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A Handbook for Latin Clubs eBook

This eBook from the Gutenberg Project consists of approximately 70 pages of information about A Handbook for Latin Clubs.
And hear her menace, bade her go
Back to the murky realms below. 
“Be mine the cruel task!” he said,
And, at a word, a bolt he sped,
Which, falling in a desert place,
Left all unhurt the human race! 
Grown bold and bolder, wicked men
Wax worse and worse, until again
The stench to high Olympus came,
And all the gods began to blame
The monarch’s weak indulgence,—­they
Would crush the knaves without delay! 
  At this, the ruler of the air
Proceeds a tempest to prepare,
Which, dark and dire, he swiftly hurled
In raging fury on the world! 
But not where human beings dwell
(So Jove provides) the tempest fell. 
And still the sin and wickedness
Of men grew more, instead of less: 
Whereat the gods declare, at length,
For thunder bolts of greater strength
Which Vulcan soon, at Jove’s command,
Wrought in his forge with dexterous hand. 
Now from the smithy’s glowing flame
Two different sorts of weapons came: 
To hit the mark was one designed;
As sure to miss, the other kind. 
The second sort the Thunderer threw,
Which not a human being slew;
But roaring loudly, hurtled wide
On forest-top and mountain-side!

MORAL

What means this ancient tale?  That Jove
In wrath still felt a parent’s love: 
Whatever crimes he may have done,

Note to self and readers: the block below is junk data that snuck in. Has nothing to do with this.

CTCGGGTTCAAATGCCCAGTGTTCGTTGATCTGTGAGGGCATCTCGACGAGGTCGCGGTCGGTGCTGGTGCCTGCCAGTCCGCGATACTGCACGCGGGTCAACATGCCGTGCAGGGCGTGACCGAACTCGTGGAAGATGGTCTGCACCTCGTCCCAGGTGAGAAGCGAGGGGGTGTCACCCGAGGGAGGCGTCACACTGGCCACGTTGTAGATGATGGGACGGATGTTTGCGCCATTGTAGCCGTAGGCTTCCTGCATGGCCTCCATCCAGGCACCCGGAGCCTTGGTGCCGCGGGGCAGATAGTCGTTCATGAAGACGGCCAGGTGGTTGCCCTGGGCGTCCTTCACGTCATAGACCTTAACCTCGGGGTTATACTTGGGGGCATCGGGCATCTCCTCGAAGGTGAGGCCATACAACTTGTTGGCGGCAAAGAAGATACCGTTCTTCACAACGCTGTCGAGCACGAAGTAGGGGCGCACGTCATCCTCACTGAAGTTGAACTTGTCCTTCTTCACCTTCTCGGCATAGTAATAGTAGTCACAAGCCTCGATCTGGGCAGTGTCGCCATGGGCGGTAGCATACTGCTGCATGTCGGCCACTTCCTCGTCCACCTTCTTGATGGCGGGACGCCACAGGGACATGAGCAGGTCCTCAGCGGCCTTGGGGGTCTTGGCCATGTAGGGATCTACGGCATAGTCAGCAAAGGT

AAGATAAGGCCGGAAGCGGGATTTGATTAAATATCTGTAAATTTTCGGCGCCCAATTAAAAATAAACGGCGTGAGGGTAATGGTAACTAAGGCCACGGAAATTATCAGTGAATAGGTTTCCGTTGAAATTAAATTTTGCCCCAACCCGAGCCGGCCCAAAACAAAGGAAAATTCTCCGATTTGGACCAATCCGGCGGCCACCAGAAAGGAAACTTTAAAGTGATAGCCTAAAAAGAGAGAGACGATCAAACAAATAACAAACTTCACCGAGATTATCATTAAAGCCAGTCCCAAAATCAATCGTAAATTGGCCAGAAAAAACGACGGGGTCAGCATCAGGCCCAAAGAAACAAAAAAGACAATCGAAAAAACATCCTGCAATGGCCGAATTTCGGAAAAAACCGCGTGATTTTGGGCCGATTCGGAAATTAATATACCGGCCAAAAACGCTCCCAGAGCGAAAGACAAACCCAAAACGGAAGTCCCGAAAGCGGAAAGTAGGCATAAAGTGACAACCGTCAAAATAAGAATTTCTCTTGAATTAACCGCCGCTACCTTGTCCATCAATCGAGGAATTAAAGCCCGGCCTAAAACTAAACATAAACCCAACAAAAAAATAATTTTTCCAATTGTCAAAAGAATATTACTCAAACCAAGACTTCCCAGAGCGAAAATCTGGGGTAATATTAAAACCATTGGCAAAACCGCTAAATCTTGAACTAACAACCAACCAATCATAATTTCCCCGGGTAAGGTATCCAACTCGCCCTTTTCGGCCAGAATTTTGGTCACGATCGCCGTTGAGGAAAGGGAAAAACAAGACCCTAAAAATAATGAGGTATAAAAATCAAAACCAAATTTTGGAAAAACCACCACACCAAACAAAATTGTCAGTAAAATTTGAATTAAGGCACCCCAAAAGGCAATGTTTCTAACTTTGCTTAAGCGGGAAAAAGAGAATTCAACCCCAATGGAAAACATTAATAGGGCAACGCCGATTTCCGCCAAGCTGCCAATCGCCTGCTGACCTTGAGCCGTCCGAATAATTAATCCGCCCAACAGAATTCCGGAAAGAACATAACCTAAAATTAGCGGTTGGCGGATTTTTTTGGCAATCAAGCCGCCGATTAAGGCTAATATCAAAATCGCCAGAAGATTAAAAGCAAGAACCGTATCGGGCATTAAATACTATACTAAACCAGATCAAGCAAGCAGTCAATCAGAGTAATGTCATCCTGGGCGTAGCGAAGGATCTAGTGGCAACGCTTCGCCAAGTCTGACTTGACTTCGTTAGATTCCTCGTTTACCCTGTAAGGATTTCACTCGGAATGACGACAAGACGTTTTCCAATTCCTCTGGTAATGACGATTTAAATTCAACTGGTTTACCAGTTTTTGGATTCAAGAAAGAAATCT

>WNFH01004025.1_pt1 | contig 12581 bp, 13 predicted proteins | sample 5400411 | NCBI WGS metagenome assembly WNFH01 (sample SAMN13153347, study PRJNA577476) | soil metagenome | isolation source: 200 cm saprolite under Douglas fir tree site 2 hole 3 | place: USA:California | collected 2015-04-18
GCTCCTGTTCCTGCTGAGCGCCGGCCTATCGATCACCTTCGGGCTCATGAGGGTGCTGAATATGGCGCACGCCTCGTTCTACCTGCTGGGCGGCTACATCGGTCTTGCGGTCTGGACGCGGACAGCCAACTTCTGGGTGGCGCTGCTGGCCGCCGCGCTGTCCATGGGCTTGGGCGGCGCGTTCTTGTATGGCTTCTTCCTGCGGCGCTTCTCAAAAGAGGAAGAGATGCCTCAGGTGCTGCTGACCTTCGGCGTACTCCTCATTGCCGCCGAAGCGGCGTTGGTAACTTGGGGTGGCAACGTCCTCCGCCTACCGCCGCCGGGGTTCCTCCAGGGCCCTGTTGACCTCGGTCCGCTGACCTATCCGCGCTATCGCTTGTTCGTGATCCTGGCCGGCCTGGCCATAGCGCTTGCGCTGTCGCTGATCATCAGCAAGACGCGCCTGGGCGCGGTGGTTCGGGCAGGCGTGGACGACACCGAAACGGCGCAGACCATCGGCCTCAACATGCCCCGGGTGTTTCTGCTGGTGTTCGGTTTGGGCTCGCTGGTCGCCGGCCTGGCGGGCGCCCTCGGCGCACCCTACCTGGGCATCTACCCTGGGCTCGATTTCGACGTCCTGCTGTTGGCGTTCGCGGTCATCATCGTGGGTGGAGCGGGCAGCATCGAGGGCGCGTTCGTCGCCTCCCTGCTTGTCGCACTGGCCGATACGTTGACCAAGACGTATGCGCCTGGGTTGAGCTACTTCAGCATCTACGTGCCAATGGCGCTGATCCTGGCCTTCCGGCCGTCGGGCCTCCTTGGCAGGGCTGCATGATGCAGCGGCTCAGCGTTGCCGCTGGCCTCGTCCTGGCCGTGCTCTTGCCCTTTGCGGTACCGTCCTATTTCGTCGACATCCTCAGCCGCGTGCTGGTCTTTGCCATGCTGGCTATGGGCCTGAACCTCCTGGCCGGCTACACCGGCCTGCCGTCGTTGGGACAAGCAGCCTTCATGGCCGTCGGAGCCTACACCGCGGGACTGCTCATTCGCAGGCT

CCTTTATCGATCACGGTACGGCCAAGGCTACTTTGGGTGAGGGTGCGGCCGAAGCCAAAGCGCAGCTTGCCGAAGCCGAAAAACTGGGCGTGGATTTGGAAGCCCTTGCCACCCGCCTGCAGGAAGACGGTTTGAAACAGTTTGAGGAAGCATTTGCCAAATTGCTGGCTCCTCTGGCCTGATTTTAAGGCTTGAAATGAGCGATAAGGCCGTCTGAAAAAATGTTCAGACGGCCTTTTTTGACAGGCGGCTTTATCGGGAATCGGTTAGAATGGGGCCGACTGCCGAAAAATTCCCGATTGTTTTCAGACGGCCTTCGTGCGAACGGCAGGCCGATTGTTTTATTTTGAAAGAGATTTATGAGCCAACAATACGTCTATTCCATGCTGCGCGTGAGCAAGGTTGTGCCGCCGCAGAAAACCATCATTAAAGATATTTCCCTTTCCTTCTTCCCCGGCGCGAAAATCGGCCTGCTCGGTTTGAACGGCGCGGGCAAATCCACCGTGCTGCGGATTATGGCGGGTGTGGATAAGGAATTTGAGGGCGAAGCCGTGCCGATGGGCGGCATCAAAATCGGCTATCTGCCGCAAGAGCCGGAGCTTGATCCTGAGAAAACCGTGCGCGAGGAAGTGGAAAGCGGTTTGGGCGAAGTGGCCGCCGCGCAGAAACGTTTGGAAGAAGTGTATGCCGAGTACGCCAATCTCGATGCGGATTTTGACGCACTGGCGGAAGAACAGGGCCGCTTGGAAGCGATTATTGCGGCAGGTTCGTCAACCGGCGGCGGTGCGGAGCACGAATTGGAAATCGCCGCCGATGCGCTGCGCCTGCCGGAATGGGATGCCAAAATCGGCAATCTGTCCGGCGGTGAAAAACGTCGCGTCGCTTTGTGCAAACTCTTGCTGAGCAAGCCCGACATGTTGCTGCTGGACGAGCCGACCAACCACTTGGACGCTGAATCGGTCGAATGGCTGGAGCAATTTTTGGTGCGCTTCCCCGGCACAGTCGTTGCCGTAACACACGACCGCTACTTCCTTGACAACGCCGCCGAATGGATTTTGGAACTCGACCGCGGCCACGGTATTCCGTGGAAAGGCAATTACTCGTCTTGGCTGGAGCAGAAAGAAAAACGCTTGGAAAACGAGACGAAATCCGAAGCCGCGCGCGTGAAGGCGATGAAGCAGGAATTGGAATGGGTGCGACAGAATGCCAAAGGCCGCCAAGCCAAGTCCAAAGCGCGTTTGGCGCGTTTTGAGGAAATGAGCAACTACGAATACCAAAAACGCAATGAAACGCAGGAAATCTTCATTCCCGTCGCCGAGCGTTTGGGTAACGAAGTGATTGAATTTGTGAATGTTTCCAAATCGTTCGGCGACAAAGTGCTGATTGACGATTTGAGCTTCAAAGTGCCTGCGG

The father yearns to spare the son.

    —­John G. Saxe

THE PRAYER OF SOCRATES

Socrates

Ere we leave this friendly sky,
And cool Ilyssus flowing by,
Change the shrill cicala’s song
For the clamor of the throng,
Let us make a parting prayer
To the gods of earth and air.

Phaedrus

My wish, O Friend, accords with thine,
Say thou the prayer, it shall be mine.

Socrates

This then, I ask, O thou beloved Pan,
And all ye other gods:  Help, as ye can,
That I may prosper in the inner man;

Grant ye that what I have or yet may win
Of those the outer things may be akin
And constantly at peace within;

May I regard the wise the rich, and care
Myself for no more gold, as my earth-share,
Than he who’s of an honest heart can bear.

    —­John H. Finley

BY THE ROMAN ROAD

“Poetry and paganism do not mix very well nowadays.  The Hellenism of our versifiers is, as a rule, not Greek; it is derived partly from Swinburne and partly from Pater.  But now and then there comes a poet who has real appreciation of the beauty of classic days; who can express sincerely and vividly the haunting charm of Greek or Roman culture.  Such an one is the anonymous writer of these lines, which appeared in the London Punch.”
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